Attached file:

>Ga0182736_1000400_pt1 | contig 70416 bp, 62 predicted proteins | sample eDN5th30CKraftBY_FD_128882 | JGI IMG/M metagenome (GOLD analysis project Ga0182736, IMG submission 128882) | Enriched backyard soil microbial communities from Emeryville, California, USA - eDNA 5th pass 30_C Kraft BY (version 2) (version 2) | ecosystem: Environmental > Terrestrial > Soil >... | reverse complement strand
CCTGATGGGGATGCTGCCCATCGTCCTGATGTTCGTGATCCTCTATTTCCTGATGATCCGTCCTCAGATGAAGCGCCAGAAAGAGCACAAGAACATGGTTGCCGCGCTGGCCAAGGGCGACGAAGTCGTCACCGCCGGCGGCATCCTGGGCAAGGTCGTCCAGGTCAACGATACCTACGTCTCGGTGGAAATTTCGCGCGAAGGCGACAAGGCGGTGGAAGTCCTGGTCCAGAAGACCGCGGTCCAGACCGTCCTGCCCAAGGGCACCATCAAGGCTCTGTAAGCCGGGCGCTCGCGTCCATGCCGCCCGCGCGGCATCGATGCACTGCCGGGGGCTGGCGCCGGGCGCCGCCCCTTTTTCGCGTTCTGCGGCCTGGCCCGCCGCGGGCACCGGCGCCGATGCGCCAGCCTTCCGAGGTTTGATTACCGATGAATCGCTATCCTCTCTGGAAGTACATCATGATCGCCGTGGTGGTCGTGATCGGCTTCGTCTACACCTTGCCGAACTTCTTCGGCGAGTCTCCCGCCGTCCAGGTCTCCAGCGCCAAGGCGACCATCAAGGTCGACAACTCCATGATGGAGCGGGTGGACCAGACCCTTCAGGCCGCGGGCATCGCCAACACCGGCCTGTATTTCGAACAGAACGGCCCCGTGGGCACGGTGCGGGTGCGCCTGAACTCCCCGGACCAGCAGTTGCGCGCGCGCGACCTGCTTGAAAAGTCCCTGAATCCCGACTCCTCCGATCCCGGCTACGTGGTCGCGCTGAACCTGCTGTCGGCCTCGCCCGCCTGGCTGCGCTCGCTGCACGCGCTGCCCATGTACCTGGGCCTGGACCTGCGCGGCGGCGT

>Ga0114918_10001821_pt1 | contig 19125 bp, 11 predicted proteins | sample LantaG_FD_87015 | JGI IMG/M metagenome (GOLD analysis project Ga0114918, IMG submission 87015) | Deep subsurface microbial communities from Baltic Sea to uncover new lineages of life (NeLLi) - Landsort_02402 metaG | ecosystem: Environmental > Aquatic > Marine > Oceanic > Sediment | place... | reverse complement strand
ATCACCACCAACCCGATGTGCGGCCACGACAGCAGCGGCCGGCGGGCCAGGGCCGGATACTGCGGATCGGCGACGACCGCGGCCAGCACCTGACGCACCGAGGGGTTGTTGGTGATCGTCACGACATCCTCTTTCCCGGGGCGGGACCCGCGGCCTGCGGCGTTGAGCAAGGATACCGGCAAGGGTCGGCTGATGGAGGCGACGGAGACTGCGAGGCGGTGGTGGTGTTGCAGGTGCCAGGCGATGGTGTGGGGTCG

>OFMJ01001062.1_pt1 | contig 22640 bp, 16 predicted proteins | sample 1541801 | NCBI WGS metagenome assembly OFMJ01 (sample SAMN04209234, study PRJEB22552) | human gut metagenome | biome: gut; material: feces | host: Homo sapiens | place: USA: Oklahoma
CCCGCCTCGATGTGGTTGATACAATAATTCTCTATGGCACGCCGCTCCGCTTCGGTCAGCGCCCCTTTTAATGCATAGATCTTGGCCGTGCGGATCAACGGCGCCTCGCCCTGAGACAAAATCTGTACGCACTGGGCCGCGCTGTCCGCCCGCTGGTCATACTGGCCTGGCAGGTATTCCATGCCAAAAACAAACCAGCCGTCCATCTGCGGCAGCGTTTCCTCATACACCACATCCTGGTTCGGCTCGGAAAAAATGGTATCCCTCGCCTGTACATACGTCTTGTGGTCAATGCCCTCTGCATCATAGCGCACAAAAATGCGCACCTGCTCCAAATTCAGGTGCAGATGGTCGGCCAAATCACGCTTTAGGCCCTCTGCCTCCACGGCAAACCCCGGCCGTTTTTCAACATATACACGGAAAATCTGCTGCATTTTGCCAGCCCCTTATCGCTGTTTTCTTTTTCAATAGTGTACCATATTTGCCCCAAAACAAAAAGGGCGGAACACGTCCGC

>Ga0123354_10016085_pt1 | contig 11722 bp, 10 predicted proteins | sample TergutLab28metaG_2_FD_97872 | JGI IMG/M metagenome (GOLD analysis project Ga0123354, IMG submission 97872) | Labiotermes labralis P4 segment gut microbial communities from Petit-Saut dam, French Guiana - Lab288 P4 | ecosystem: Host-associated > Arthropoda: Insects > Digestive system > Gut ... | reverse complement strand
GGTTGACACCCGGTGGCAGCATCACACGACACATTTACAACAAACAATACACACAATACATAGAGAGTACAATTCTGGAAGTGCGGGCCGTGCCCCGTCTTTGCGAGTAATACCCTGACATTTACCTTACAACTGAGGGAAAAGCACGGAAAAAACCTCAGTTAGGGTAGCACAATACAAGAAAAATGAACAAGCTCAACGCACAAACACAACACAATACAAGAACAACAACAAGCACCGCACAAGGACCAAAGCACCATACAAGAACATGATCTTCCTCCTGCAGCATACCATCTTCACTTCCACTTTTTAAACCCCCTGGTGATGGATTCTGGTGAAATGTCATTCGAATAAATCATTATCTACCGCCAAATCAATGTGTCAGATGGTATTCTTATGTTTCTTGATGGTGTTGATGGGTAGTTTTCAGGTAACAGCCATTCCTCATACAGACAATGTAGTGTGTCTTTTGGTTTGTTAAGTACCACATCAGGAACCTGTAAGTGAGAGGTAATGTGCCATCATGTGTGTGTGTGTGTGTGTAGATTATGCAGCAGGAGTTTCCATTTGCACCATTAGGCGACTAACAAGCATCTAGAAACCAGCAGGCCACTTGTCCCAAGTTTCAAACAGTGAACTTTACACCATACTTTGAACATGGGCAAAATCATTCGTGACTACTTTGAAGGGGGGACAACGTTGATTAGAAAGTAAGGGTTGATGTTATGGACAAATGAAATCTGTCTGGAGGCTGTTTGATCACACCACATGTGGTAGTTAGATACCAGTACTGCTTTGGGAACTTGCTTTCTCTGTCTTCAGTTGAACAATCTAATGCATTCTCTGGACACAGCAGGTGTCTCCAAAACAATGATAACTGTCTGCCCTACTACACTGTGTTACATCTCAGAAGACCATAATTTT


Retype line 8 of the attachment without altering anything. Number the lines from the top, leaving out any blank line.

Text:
GGTTGACACCCGGTGGCAGCATCACACGACACATTTACAACAAACAATACACACAATACATAGAGAGTACAATTCTGGAAGTGCGGGCCGTGCCCCGTCTTTGCGAGTAATACCCTGACATTTACCTTACAACTGAGGGAAAAGCACGGAAAAAACCTCAGTTAGGGTAGCACAATACAAGAAAAATGAACAAGCTCAACGCACAAACACAACACAATACAAGAACAACAACAAGCACCGCACAAGGACCAAAGCACCATACAAGAACATGATCTTCCTCCTGCAGCATACCATCTTCACTTCCACTTTTTAAACCCCCTGGTGATGGATTCTGGTGAAATGTCATTCGAATAAATCATTATCTACCGCCAAATCAATGTGTCAGATGGTATTCTTATGTTTCTTGATGGTGTTGATGGGTAGTTTTCAGGTAACAGCCATTCCTCATACAGACAATGTAGTGTGTCTTTTGGTTTGTTAAGTACCACATCAGGAACCTGTAAGTGAGAGGTAATGTGCCATCATGTGTGTGTGTGTGTGTGTAGATTATGCAGCAGGAGTTTCCATTTGCACCATTAGGCGACTAACAAGCATCTAGAAACCAGCAGGCCACTTGTCCCAAGTTTCAAACAGTGAACTTTACACCATACTTTGAACATGGGCAAAATCATTCGTGACTACTTTGAAGGGGGGACAACGTTGATTAGAAAGTAAGGGTTGATGTTATGGACAAATGAAATCTGTCTGGAGGCTGTTTGATCACACCACATGTGGTAGTTAGATACCAGTACTGCTTTGGGAACTTGCTTTCTCTGTCTTCAGTTGAACAATCTAATGCATTCTCTGGACACAGCAGGTGTCTCCAAAACAATGATAACTGTCTGCCCTACTACACTGTGTTACATCTCAGAAGACCATAATTTT